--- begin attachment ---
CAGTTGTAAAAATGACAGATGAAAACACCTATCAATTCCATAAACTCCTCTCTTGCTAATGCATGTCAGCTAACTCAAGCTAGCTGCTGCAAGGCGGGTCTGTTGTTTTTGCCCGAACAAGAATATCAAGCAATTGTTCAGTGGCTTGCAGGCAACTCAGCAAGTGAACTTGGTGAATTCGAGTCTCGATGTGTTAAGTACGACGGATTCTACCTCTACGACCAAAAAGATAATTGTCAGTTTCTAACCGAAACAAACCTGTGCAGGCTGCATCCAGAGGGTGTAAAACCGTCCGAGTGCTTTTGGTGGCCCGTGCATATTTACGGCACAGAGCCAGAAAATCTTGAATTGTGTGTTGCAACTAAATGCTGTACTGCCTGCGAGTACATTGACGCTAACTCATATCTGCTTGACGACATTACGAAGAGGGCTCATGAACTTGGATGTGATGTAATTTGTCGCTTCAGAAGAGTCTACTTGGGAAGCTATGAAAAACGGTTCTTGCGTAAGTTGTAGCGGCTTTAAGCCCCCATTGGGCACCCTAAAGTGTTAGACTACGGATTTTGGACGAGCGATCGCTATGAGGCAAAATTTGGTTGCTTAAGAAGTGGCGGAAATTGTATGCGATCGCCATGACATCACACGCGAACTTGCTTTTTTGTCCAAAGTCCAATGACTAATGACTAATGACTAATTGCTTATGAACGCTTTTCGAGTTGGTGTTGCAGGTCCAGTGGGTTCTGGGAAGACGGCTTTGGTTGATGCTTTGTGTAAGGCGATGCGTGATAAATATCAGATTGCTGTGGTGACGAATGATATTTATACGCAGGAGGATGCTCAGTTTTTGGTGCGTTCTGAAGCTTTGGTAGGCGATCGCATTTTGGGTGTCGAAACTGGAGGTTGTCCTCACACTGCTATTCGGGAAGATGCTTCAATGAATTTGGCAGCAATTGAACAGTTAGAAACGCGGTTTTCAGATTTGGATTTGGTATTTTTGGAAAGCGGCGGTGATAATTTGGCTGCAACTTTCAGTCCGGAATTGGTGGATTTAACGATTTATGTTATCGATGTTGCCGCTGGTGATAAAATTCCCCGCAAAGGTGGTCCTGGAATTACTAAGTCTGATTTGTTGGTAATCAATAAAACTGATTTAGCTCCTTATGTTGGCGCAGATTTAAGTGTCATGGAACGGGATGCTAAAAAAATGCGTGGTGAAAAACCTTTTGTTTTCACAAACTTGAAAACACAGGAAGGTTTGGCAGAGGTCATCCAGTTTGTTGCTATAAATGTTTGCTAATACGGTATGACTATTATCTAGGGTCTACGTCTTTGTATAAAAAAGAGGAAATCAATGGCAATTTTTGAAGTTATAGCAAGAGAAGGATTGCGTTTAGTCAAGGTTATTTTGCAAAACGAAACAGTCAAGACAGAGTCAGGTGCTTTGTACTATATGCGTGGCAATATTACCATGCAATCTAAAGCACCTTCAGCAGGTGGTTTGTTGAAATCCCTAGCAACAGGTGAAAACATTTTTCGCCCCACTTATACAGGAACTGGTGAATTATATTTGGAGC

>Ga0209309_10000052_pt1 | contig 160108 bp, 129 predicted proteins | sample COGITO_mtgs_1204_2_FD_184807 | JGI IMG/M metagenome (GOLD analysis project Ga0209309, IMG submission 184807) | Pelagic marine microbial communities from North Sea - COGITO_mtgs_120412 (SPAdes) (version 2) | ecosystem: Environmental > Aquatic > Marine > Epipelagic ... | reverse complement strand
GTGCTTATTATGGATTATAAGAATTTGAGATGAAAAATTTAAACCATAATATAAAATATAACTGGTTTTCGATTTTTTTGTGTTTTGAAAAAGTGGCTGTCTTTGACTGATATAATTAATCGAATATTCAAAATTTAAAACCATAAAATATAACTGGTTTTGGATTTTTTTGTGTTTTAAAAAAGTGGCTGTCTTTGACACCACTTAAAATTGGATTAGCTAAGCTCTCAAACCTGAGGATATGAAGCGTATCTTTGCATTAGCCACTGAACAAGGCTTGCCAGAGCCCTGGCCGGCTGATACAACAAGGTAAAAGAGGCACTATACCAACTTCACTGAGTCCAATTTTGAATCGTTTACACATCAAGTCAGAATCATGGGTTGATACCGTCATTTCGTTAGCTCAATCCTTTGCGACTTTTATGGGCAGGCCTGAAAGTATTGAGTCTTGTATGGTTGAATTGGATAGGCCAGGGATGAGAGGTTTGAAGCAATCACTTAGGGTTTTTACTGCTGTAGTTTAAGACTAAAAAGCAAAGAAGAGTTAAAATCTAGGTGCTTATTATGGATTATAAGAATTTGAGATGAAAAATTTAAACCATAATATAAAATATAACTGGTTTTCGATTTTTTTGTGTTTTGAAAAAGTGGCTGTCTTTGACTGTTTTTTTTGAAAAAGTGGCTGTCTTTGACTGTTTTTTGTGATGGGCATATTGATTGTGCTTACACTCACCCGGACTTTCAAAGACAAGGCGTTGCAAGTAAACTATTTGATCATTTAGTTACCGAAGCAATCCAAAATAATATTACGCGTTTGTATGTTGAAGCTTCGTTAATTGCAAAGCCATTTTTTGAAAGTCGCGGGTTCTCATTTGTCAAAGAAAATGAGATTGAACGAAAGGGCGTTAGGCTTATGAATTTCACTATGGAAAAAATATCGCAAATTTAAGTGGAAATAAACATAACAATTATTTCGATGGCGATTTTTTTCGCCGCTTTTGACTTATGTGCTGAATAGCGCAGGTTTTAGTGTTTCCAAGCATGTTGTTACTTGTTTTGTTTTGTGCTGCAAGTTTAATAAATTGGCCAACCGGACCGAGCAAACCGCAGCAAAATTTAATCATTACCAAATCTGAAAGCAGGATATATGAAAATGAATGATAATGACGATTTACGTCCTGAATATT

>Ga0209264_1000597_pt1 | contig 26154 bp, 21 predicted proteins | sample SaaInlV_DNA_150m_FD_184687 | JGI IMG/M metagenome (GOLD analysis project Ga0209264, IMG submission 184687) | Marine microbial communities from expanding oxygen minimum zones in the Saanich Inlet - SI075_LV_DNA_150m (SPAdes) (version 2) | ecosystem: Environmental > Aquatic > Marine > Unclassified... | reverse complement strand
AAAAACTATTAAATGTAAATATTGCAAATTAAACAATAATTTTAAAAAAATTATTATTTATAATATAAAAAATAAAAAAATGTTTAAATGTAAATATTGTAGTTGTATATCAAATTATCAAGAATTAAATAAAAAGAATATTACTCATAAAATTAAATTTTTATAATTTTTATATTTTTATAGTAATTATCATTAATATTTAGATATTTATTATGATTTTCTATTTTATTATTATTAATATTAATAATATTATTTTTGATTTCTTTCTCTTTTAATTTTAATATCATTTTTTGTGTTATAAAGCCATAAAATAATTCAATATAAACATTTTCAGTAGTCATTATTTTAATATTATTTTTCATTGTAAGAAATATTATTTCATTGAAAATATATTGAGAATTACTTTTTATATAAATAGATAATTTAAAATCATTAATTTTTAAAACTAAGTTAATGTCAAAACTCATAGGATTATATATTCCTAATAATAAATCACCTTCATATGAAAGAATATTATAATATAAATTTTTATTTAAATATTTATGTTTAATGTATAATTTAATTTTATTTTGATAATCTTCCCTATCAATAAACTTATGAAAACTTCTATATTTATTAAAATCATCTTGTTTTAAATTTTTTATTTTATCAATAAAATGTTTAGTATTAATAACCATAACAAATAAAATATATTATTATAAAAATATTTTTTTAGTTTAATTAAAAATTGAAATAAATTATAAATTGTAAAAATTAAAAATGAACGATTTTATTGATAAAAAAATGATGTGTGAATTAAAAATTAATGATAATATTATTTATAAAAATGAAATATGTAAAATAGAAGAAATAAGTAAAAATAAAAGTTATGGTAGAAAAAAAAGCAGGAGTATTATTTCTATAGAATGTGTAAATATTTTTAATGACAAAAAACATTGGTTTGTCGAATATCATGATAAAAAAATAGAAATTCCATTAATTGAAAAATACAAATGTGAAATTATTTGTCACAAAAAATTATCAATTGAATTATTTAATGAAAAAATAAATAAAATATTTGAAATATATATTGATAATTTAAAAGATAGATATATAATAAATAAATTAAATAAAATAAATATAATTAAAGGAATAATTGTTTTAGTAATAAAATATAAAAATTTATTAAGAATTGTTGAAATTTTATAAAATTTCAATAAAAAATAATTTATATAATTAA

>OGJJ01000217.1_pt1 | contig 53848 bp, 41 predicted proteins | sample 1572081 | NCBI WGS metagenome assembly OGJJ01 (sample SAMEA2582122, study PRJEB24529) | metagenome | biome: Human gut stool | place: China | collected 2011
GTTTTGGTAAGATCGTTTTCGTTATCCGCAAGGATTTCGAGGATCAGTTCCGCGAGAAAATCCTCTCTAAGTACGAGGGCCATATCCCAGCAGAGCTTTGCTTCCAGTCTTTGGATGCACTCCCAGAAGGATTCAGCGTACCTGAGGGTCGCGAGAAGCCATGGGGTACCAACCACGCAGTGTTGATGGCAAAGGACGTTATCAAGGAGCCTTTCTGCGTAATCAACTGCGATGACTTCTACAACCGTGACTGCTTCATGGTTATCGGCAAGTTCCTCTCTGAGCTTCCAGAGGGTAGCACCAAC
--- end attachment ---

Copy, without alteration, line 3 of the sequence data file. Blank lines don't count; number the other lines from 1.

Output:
GTGCTTATTATGGATTATAAGAATTTGAGATGAAAAATTTAAACCATAATATAAAATATAACTGGTTTTCGATTTTTTTGTGTTTTGAAAAAGTGGCTGTCTTTGACTGATATAATTAATCGAATATTCAAAATTTAAAACCATAAAATATAACTGGTTTTGGATTTTTTTGTGTTTTAAAAAAGTGGCTGTCTTTGACACCACTTAAAATTGGATTAGCTAAGCTCTCAAACCTGAGGATATGAAGCGTATCTTTGCATTAGCCACTGAACAAGGCTTGCCAGAGCCCTGGCCGGCTGATACAACAAGGTAAAAGAGGCACTATACCAACTTCACTGAGTCCAATTTTGAATCGTTTACACATCAAGTCAGAATCATGGGTTGATACCGTCATTTCGTTAGCTCAATCCTTTGCGACTTTTATGGGCAGGCCTGAAAGTATTGAGTCTTGTATGGTTGAATTGGATAGGCCAGGGATGAGAGGTTTGAAGCAATCACTTAGGGTTTTTACTGCTGTAGTTTAAGACTAAAAAGCAAAGAAGAGTTAAAATCTAGGTGCTTATTATGGATTATAAGAATTTGAGATGAAAAATTTAAACCATAATATAAAATATAACTGGTTTTCGATTTTTTTGTGTTTTGAAAAAGTGGCTGTCTTTGACTGTTTTTTTTGAAAAAGTGGCTGTCTTTGACTGTTTTTTGTGATGGGCATATTGATTGTGCTTACACTCACCCGGACTTTCAAAGACAAGGCGTTGCAAGTAAACTATTTGATCATTTAGTTACCGAAGCAATCCAAAATAATATTACGCGTTTGTATGTTGAAGCTTCGTTAATTGCAAAGCCATTTTTTGAAAGTCGCGGGTTCTCATTTGTCAAAGAAAATGAGATTGAACGAAAGGGCGTTAGGCTTATGAATTTCACTATGGAAAAAATATCGCAAATTTAAGTGGAAATAAACATAACAATTATTTCGATGGCGATTTTTTTCGCCGCTTTTGACTTATGTGCTGAATAGCGCAGGTTTTAGTGTTTCCAAGCATGTTGTTACTTGTTTTGTTTTGTGCTGCAAGTTTAATAAATTGGCCAACCGGACCGAGCAAACCGCAGCAAAATTTAATCATTACCAAATCTGAAAGCAGGATATATGAAAATGAATGATAATGACGATTTACGTCCTGAATATT